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        Part of KQED's The Lowdown
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        The Lowdown | Redistricting: How the Maps of Power Are Drawn Lesson Plan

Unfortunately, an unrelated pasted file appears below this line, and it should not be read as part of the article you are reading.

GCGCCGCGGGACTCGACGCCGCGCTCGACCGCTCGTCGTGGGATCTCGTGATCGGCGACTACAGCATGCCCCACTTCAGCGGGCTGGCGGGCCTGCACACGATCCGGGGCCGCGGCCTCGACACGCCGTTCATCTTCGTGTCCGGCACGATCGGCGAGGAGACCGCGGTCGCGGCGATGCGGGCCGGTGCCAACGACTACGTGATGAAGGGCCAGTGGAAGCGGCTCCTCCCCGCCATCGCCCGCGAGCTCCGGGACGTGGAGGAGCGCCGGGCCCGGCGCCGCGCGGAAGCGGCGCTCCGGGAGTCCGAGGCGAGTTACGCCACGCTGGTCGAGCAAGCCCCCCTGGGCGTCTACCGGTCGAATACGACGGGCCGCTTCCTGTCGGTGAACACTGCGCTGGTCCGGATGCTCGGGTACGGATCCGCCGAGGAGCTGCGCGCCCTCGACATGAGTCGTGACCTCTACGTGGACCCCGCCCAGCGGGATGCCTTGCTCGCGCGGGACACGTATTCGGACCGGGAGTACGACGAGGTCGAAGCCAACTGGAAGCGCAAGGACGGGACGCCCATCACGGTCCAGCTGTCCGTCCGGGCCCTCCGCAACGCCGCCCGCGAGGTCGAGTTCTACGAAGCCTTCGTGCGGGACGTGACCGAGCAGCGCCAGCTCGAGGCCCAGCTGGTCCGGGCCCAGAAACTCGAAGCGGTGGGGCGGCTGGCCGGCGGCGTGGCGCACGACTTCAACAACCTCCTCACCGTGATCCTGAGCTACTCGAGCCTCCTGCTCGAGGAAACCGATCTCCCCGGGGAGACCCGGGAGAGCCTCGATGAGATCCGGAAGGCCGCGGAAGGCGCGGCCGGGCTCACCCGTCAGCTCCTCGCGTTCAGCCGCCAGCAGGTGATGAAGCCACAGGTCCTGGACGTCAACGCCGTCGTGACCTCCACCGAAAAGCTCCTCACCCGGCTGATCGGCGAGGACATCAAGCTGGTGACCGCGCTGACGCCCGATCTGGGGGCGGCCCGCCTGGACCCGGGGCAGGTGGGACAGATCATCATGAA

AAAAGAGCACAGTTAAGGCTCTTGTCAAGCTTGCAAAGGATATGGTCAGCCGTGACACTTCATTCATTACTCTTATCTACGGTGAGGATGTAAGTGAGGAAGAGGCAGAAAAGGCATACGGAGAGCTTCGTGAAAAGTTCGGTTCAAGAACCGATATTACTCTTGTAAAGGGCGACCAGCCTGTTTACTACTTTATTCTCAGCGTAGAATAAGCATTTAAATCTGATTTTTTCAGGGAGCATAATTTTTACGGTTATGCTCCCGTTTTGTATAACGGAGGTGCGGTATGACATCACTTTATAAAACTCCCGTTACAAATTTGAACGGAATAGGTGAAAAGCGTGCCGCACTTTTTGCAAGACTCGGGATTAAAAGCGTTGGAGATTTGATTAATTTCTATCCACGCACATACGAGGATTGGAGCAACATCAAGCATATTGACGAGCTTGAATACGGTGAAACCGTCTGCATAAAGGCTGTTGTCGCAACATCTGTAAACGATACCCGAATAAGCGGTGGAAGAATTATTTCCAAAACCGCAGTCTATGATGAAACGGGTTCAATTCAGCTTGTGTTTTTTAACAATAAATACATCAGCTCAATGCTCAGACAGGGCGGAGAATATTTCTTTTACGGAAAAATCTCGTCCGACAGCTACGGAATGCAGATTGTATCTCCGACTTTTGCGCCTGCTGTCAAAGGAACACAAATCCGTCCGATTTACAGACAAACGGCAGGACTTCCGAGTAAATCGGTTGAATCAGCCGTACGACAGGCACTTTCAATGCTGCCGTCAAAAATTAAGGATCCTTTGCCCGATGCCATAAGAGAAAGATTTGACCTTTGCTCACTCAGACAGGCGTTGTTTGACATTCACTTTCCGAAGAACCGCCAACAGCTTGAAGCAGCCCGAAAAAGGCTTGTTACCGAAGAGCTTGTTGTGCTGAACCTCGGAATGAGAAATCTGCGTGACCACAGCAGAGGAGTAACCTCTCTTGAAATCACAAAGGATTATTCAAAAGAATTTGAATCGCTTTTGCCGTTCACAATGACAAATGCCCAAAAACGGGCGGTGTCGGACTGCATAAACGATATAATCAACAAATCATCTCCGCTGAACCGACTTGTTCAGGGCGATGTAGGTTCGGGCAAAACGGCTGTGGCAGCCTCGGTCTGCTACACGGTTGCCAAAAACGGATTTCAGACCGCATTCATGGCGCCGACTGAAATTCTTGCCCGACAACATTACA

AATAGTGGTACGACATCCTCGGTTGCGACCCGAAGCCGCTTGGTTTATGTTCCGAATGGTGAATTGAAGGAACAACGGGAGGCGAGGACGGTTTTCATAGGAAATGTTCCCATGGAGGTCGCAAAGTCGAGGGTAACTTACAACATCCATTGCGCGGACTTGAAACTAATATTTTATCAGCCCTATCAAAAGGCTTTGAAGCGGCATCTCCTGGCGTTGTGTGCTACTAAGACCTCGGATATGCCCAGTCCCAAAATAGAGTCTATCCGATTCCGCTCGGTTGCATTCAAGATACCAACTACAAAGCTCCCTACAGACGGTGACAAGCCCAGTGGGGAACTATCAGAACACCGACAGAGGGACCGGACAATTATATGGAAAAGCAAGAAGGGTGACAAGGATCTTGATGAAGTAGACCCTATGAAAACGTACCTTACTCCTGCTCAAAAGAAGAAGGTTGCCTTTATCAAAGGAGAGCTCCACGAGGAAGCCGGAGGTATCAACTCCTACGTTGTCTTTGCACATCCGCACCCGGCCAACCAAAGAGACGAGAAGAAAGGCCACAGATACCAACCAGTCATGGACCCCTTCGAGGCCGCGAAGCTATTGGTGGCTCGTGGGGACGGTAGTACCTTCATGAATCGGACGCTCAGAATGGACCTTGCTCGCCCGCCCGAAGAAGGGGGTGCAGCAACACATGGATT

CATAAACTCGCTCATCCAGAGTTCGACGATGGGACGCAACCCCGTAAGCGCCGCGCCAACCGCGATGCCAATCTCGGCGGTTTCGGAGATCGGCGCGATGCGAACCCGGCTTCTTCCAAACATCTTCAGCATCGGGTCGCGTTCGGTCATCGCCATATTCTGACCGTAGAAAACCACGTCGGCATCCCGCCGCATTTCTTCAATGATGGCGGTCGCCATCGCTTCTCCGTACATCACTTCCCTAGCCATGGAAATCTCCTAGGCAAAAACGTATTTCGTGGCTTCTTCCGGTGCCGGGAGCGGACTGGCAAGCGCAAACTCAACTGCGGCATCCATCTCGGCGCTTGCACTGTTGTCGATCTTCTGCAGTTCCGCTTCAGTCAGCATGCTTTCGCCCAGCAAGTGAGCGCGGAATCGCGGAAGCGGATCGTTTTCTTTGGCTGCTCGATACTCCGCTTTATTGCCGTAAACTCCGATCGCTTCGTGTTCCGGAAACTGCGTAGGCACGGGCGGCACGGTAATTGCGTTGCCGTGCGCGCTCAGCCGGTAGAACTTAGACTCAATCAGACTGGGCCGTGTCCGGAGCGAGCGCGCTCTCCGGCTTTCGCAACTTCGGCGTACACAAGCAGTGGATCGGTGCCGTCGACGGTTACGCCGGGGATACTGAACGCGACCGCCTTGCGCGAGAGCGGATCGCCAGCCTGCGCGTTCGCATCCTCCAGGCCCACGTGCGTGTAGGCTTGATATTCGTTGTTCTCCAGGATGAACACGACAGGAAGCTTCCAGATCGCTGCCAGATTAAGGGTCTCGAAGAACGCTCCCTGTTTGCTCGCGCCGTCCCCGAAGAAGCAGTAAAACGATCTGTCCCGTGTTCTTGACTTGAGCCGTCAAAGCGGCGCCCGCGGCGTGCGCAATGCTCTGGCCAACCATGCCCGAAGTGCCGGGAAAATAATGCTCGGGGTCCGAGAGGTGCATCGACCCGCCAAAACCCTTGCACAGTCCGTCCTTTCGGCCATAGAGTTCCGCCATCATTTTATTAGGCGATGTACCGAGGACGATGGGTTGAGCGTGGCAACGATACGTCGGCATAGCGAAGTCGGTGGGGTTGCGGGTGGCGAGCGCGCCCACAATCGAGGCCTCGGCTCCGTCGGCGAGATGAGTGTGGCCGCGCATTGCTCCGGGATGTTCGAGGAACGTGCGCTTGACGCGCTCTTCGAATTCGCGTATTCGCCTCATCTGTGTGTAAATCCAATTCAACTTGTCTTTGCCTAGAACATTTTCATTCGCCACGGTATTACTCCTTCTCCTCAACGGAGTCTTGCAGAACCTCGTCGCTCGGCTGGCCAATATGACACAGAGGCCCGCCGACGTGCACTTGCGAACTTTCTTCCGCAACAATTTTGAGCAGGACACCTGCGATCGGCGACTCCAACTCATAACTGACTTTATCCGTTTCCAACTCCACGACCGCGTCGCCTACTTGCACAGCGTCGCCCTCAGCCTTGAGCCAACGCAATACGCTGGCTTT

Legislative districts are redrawn every 10 years after the census to make sure each district represents roughly the same number of people. It might seem like a boring, bureaucratic process, but it has a tremendous impact on the balance of power. Often, district lines are drawn to favor one political party over another in a process known as gerrymandering. When this happens, one political party dominates, making it almost impossible for the opposing party to be elected in that district. In this lesson, students explore the redistricting process and possible reforms to make redistricting less partisan.

         

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